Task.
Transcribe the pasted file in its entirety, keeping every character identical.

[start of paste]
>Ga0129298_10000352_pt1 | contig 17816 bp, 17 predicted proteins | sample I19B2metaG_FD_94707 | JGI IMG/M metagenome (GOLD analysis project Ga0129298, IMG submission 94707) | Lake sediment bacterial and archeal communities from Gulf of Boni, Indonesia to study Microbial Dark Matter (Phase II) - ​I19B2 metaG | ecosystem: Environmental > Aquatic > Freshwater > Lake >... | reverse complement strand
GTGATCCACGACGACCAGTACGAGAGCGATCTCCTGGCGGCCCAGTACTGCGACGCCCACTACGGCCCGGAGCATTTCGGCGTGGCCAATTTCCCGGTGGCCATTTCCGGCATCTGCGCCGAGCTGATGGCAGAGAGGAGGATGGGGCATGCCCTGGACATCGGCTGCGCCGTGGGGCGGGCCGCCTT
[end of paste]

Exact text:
>Ga0129298_10000352_pt1 | contig 17816 bp, 17 predicted proteins | sample I19B2metaG_FD_94707 | JGI IMG/M metagenome (GOLD analysis project Ga0129298, IMG submission 94707) | Lake sediment bacterial and archeal communities from Gulf of Boni, Indonesia to study Microbial Dark Matter (Phase II) - ​I19B2 metaG | ecosystem: Environmental > Aquatic > Freshwater > Lake >... | reverse complement strand
GTGATCCACGACGACCAGTACGAGAGCGATCTCCTGGCGGCCCAGTACTGCGACGCCCACTACGGCCCGGAGCATTTCGGCGTGGCCAATTTCCCGGTGGCCATTTCCGGCATCTGCGCCGAGCTGATGGCAGAGAGGAGGATGGGGCATGCCCTGGACATCGGCTGCGCCGTGGGGCGGGCCGCCTT